Senator Tom Cotton of Arkansas is the newest cosponsor of the English Language Unity Act of 2015 (S.678).
On December 17th, Senator Tom Cotton (AR) became the newest cosponsor of the English Language Unity Act of 2015 (S.678). In signing, Cotton joins his fellow Arkansas Senator John Boozman.
This Official English bill was originally sponsored by Senator Jim Inhofe of Oklahoma, and has garnered the support of Senators David Perdue and Johnny Isakson of Georgia, David Vitter of Louisiana, and Jeff Sessions of Alabama.
According to GovTrack, the English Language Unity Act of 2015 has three general aims:
$11. to declare English as the official language of the United States
$12. establish a uniform English language rule for naturalization
$13. avoid misconstructions of the English language texts of the laws of the United States
The Congressional Research Service lists the following summary of the bill:
“English Language Unity Act of 2015
Establishes English as the official language of the United States.
Requires naturalization ceremonies and official functions of the U.S. government, subject to exceptions, to be conducted in English.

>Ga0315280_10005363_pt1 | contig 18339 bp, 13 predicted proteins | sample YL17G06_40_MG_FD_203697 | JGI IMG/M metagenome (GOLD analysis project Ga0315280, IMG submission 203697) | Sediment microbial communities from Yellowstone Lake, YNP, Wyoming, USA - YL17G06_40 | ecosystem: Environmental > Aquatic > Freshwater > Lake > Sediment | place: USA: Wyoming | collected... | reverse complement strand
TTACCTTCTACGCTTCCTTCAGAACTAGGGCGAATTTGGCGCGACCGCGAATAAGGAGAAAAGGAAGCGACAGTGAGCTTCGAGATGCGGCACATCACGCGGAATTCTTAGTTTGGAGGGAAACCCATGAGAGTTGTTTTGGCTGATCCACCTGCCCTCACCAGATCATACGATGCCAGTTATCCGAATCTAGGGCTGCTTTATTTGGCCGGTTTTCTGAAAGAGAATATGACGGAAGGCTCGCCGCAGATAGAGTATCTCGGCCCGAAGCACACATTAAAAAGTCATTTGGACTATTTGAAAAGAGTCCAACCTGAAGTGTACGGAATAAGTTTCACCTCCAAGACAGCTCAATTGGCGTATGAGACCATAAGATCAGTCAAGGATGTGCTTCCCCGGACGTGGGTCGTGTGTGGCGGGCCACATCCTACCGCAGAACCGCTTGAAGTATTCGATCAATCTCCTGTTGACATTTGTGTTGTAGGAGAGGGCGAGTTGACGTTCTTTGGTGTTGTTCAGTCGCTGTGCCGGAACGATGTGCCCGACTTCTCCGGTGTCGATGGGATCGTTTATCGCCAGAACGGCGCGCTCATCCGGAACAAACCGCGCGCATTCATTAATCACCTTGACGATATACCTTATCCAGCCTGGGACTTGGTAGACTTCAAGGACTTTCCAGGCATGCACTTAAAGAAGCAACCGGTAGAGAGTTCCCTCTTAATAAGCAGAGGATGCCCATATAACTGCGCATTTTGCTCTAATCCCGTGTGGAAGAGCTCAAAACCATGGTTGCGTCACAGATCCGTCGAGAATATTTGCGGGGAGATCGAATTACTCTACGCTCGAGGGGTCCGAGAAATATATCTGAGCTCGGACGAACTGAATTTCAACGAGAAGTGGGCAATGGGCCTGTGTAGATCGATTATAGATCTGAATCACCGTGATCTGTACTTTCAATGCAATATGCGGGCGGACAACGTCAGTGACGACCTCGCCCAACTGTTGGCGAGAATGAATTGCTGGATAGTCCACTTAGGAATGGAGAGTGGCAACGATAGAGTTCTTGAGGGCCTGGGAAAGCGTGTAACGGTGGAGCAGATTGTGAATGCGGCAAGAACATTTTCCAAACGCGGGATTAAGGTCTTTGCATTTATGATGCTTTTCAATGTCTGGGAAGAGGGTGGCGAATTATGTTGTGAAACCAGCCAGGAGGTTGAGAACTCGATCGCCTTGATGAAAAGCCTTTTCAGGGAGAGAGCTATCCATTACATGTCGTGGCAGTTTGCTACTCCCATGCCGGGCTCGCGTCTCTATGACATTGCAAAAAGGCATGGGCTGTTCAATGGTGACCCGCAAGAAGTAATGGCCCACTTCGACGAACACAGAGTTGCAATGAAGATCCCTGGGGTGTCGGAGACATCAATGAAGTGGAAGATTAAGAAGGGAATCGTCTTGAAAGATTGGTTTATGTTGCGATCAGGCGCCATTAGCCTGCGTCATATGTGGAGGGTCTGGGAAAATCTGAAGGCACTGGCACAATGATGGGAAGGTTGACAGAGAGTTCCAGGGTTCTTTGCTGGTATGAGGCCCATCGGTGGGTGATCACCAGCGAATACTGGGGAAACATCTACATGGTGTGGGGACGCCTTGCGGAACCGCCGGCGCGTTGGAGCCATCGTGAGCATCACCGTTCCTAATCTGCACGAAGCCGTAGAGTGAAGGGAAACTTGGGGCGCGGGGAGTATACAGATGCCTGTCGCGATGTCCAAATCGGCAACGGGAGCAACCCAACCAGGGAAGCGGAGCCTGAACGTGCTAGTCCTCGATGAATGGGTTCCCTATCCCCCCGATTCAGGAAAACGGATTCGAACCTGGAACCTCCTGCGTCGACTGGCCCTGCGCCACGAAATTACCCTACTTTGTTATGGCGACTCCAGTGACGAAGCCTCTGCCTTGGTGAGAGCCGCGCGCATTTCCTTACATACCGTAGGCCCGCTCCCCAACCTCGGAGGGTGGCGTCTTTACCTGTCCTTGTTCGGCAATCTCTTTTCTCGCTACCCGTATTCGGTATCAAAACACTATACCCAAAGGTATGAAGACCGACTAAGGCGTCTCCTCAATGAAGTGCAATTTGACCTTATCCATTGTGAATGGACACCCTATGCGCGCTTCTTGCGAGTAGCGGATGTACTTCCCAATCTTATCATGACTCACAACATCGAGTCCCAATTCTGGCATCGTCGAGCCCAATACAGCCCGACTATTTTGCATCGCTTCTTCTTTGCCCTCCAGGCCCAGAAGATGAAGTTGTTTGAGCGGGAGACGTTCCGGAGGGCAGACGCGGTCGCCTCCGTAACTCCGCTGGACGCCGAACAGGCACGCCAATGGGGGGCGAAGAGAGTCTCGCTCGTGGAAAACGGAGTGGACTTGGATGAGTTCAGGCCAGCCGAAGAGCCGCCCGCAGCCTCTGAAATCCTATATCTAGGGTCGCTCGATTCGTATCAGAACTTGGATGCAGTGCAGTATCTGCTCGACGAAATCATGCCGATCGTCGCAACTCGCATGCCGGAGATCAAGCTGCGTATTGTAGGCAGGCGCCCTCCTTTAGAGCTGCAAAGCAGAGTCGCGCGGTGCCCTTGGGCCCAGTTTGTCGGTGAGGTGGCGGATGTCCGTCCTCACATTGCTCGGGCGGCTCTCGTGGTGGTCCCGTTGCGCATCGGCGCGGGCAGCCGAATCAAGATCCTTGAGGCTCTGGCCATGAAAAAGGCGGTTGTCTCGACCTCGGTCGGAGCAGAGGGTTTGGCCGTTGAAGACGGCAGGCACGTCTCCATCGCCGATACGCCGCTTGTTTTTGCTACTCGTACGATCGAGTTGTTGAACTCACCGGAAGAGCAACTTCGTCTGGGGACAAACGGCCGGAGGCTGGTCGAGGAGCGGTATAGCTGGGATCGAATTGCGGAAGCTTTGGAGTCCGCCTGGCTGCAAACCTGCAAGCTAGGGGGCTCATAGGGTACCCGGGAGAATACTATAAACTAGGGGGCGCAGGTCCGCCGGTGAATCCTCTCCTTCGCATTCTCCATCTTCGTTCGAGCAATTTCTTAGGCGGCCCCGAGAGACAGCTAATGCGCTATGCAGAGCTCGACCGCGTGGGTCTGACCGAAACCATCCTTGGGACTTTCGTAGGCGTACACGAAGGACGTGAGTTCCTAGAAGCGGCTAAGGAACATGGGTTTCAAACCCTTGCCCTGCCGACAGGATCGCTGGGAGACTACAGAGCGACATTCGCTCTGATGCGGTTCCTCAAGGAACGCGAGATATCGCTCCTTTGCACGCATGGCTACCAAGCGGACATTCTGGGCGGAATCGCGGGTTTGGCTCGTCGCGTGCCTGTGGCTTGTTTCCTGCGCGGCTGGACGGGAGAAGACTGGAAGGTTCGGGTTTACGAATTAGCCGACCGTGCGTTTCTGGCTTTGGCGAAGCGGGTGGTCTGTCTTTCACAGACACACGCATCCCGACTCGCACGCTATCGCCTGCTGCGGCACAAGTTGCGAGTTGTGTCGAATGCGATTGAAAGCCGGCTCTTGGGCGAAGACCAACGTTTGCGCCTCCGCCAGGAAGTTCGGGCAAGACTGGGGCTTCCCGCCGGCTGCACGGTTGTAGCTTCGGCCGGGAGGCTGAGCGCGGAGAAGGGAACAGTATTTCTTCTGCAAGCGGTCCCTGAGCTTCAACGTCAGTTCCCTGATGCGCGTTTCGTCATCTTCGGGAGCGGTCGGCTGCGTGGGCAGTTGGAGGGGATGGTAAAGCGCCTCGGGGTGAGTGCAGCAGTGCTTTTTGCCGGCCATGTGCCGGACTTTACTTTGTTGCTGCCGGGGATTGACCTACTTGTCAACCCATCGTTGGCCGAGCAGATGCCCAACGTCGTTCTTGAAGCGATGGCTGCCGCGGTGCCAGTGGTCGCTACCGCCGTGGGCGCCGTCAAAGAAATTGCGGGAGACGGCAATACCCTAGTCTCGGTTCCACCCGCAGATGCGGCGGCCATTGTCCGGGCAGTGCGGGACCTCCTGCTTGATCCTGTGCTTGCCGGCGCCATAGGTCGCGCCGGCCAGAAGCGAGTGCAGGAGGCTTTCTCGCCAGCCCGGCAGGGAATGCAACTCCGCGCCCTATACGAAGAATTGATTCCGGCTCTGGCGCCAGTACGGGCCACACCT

Declares that all citizens should be able to read and understand generally the English language text of U.S. laws.
Allows a person injured by a violation of this Act to obtain relief, including a declaratory judgment, in a civil action.
Declares that English language requirements and workplace policies, whether in the public or private sector, shall be presumptively consistent with U.S. laws.
Requires any ambiguity in U.S. laws to be resolved in accordance with the rights retained by the people and the powers reserved to states under the Bill of Rights.
Directs the Department of Homeland Security to issue a proposed rule for uniform testing of the English language ability of candidates for naturalization based upon the principles that: (1) all citizens should be able to read and understand generally the English language text of the Declaration of Independence, the Constitution, and the laws of the United States; and (2) any exceptions to this standard should be limited to extraordinary circumstances, such as asylum.”